Jaw pain: First comes TMD, then fibromylagia?

June 09, 2003

Getting to the root of diagnosing orofacial pain, a condition affecting more than 15 million Americans, can be frustrating for patients and a daunting task for physicians and dentists. Symptoms caused by temporomandibular disorders (TMD), a variety of conditions affecting the jaw, joints and nerves, often mimic other conditions such as headache, migraine and sinus and tooth pain.

To further complicate diagnosis, new connections reveal TMD may be related to fibromylagia, a chronic musculoskeletal pain and fatigue disorder which causes pain in the muscles, ligaments and tendons, according to a report in a recent 2003 issue of General Dentistry, the Academy of General Dentistry's (AGD) clinical, peer-reviewed journal.

Both TMD and fibromylagia produce similar painful symptoms in the muscles of the neck, shoulders, back, face and head. Dizziness and sleep disturbances can also be a symptom of both conditions.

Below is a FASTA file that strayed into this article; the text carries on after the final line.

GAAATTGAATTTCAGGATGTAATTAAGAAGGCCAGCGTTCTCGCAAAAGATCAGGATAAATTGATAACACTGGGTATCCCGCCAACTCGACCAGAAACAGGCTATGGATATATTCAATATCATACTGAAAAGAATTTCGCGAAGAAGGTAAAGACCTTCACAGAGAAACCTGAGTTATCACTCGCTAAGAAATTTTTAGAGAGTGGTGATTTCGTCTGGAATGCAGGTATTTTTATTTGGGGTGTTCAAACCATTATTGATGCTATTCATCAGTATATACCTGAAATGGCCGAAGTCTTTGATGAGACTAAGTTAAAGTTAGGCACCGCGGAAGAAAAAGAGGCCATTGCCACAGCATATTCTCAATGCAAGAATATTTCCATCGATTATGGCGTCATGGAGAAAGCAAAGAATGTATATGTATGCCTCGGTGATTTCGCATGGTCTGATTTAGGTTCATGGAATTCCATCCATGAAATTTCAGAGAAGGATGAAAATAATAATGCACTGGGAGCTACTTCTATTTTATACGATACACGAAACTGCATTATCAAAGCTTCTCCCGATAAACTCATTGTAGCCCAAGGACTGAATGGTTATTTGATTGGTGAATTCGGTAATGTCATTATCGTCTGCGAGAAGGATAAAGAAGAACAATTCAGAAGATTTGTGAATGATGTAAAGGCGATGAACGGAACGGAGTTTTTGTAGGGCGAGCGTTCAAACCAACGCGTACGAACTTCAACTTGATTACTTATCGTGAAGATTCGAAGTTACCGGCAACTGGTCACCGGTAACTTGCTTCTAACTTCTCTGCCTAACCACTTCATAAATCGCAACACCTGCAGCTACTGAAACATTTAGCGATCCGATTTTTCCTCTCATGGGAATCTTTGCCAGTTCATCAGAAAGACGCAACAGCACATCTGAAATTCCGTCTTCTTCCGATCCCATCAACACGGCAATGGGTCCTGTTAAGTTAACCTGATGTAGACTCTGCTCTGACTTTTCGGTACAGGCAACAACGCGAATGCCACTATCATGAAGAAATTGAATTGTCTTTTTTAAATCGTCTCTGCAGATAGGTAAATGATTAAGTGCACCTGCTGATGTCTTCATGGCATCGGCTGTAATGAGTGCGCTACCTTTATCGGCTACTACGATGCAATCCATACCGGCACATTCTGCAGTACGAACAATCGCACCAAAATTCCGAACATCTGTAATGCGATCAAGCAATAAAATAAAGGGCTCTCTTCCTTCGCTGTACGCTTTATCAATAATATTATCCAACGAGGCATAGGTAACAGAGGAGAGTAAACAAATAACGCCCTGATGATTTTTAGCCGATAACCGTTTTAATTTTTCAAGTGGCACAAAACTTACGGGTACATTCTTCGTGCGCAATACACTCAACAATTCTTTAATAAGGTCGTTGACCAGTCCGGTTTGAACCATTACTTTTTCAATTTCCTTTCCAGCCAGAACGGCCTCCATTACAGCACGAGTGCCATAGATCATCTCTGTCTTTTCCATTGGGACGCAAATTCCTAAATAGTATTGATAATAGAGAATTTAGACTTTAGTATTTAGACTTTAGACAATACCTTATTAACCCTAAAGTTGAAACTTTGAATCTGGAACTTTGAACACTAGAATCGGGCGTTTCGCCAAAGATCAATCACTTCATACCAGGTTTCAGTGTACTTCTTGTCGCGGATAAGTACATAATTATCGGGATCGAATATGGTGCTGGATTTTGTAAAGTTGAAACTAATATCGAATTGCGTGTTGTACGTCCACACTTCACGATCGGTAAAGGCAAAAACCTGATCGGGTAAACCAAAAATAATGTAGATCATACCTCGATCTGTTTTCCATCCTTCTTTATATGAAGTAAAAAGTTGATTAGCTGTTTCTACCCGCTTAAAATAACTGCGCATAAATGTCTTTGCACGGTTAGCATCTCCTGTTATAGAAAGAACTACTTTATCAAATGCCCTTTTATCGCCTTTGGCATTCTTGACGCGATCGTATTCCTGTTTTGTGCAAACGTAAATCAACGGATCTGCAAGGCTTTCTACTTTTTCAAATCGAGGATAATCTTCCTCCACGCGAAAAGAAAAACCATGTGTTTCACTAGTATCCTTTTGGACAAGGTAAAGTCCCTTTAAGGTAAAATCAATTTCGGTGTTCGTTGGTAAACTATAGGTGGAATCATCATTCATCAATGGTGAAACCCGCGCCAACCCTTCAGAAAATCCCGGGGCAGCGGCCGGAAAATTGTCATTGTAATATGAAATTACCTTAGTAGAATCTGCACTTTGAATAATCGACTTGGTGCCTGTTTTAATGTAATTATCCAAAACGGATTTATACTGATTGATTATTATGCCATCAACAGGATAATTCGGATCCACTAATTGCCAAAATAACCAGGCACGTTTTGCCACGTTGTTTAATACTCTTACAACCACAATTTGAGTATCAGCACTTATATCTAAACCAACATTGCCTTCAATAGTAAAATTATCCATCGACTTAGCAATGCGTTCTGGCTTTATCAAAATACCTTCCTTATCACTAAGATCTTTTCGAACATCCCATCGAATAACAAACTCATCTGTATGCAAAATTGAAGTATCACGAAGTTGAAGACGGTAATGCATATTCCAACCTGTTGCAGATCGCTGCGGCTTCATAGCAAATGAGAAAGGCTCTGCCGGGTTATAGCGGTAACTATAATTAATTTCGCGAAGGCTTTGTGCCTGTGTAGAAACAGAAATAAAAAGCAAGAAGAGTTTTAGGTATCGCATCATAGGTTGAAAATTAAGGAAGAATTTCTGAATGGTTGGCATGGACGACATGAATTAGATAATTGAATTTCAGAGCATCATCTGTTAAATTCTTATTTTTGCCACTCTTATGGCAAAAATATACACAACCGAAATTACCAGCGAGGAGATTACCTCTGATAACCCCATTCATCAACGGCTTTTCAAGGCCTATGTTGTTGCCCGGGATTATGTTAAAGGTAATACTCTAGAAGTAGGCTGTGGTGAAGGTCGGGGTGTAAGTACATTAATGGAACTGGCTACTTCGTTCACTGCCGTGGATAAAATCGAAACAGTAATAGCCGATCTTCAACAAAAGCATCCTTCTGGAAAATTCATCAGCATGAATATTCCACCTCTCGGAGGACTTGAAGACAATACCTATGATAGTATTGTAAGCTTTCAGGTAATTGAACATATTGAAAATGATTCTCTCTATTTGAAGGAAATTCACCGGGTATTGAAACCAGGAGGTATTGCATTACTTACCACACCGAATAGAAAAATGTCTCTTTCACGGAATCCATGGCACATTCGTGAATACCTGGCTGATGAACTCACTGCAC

"We've found many patients suffering with TMD problems also suffer later in life from fibromylagia," says Thomas P. Sollecito, DMD, lead author of the report. "Typically thought of as unrelated, this potential connection should be further explored."

The dentist may often hold the key to recovery for many head pain sufferers, and patients with facial pain should contact their dentist, explains Lois Duerst, DDS, MAGD, spokesperson for the AGD.

"Dentists are trained to evaluate various types of facial pain, and often can pinpoint the cause of the pain and make treatment recommendations," says Dr. Duerst.

TMD Checklist
  • An earache without an infection
  • Jaw pain or soreness that is more prevalent in the morning or late afternoon
  • Jaw pain when you chew, bite or yawn
  • Clicking associated with pain when opening and closing your mouth
  • Difficulty opening and closing your mouth
  • Locked or stiff jaw when you talk, yawn or eat
  • Sensitive teeth when no dental problems can be found
    -end-


    Academy of General Dentistry

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